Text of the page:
Pin Me

CMM Methods: Manual Versus Automated

written by: Avionne Akanbi • edited by: Rebecca Scudder • updated: 6/10/2013

When it comes to testing a new software, a highly detailed testing process and plan for the product takes place. Should one perform the test manually or have an automated approach to the process? Automated Capability Maturity Model or automated CMM methods are taking over software testing.

  • slide 1 of 3

    Capability Maturity Model In the past, software development companies practiced manual software testing. This required a human tester to utilize most of the features that an end-user would use on the proposed software. The test-user would complete a written test that would lead them through test scenarios. Manual testing in this fashion requires the knowledge and expertise of the tester on the key features of the software. This just allows for a more complete and solid test, with little to no errors or missed attempts. Every software requires you to have a strategy like this, for the purpose of developing and testing software before the release. The Software Engineering Institute has developed what is called a Capability Maturity Model for this purpose. This is a collection of rules that highlights certain levels of maturity in the software production process. The Capability Maturity Model, also called CMM, has since become the standard for this process.

  • slide 2 of 3

    The difference between mature and immature development models is that the immature model does not have an established model on which its software process is based. The mature model does have a set strategy in place, which allows the software development process to run smoothly.

    The downfall to manual testing is the amount of time that it takes for the human user to do these tests, even as an expert. This is where automated testing comes into play.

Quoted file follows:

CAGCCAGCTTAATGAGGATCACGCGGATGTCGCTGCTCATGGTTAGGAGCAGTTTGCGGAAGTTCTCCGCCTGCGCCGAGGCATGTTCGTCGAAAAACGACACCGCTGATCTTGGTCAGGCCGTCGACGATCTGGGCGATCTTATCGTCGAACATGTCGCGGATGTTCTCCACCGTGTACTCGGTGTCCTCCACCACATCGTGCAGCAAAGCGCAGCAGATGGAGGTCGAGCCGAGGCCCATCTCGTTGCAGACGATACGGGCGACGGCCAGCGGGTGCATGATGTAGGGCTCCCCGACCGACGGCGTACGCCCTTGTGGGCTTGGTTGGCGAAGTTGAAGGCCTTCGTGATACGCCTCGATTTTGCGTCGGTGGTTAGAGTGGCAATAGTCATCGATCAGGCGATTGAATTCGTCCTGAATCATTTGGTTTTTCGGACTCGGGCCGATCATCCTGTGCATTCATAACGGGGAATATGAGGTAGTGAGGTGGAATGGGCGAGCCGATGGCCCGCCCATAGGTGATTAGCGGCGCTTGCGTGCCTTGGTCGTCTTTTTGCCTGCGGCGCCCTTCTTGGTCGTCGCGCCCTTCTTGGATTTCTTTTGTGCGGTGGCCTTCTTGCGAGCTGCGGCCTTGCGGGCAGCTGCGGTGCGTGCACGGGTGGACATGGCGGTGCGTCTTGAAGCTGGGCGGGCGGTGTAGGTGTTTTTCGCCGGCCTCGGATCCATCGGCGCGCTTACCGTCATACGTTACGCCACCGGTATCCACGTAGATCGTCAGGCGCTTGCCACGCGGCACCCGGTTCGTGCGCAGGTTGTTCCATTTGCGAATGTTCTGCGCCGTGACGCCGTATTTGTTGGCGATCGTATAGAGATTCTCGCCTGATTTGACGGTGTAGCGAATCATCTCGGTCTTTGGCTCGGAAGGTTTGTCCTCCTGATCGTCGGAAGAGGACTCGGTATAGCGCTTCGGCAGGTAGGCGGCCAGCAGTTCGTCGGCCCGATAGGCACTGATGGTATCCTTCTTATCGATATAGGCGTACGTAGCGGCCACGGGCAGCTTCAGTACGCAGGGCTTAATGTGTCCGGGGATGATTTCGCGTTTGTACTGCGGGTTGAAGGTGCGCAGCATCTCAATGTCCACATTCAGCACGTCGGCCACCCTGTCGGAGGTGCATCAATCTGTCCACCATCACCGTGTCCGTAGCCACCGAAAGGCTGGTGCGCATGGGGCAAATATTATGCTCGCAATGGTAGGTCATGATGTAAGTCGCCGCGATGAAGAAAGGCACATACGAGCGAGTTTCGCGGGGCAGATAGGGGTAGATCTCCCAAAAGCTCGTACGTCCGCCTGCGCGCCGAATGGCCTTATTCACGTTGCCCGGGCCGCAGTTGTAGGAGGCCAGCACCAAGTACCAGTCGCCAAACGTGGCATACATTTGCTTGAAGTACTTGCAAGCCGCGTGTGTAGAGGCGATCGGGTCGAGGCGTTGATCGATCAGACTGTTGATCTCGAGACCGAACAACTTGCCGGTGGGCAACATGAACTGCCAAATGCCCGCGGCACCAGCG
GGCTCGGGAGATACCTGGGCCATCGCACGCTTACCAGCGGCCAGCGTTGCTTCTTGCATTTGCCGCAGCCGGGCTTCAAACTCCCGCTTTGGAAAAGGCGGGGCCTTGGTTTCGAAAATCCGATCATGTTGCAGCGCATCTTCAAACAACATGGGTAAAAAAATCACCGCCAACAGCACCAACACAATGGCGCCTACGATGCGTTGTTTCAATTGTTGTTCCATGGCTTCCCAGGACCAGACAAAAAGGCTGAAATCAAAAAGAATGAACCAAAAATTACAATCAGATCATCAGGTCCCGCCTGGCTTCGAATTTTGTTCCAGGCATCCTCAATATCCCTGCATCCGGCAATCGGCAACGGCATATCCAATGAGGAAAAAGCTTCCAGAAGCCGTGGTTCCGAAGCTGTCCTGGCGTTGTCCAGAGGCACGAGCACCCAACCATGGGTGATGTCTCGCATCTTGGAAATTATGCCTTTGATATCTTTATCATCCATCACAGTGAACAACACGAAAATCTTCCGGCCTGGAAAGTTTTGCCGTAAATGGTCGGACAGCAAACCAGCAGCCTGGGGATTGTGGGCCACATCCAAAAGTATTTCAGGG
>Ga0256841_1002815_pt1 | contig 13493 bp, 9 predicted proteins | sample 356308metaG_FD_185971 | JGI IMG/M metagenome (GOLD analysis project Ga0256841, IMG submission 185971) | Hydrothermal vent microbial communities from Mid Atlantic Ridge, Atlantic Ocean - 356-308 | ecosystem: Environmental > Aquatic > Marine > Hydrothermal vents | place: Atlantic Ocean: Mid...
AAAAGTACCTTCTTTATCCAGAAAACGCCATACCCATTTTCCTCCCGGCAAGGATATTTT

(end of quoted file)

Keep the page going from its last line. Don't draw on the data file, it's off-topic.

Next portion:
Automated CMM is the strategy of trying out software using computers and other software, rather than human testers. A programmer would write a program to test the defects of the software, and identify any errors. These tests save companies a tremendous amount of time from doing the mundane tasks of testing a software, and reporting results with only a human tester.

    Multiple computers can follow a list of orders more quickly than a human, and present the steps with less ado. Of course the primary labor would be automating, or writing the actual program to carry out the automated CMM. This has proved to be not only time effective but also cost effective, due to the fact that the same tests can be used for other software development projects. Most software that is graphically based uses the manual method, but for more of the text and information based software, the automated CMM is used. This would include device drivers and load testing.

    Let's look at what the traditional Capability Maturity Model entails.

    1. The maturity levels: this is a five level process where the fifth level is the signatory ideal state, where a process would be managed by a combination of both process optimization and improvement methods.
    2. Key Process Areas: a Key Process Area is a collection of activities that must be performed together to deliver an effective result.
    3. Goals: the goals of the above key process areas, which briefly summarize the stages that must exist, to give it longevity. The goals then become a measuring tool for how much capability the company has established, at that maturity level. The goals allow the company to define the scope and intent of each key process area during the development process.

    Here are the original five stages of the Capability Maturity Model

    1. The Initial stage. This is the beginning stage, where the process is usually disorganized. Success is highly dependent on an individual programmer's efforts, which may not be repeatable.
    2. The Repeatable stage. This is where the process is repeated, and so are the successes of the techniques.
    3. The Defined stage. At this point the company has developed its own solid software process. The primary attention is focused on documenting and solidifying this process.
    4. The Managed Level. This is where the company manages and controls its own process, by collecting and thoroughly analyzing data.
    5. The Optimizing Level. This is the final stage, where the methods are consistently being improved by feedback from the current method, and introducing a better method to serve a company's needs.

    In conclusion, all of the above traditional strategies are implemented into a written software program, to become the final automated CMM.


  • slide 3 of 3

privacy policy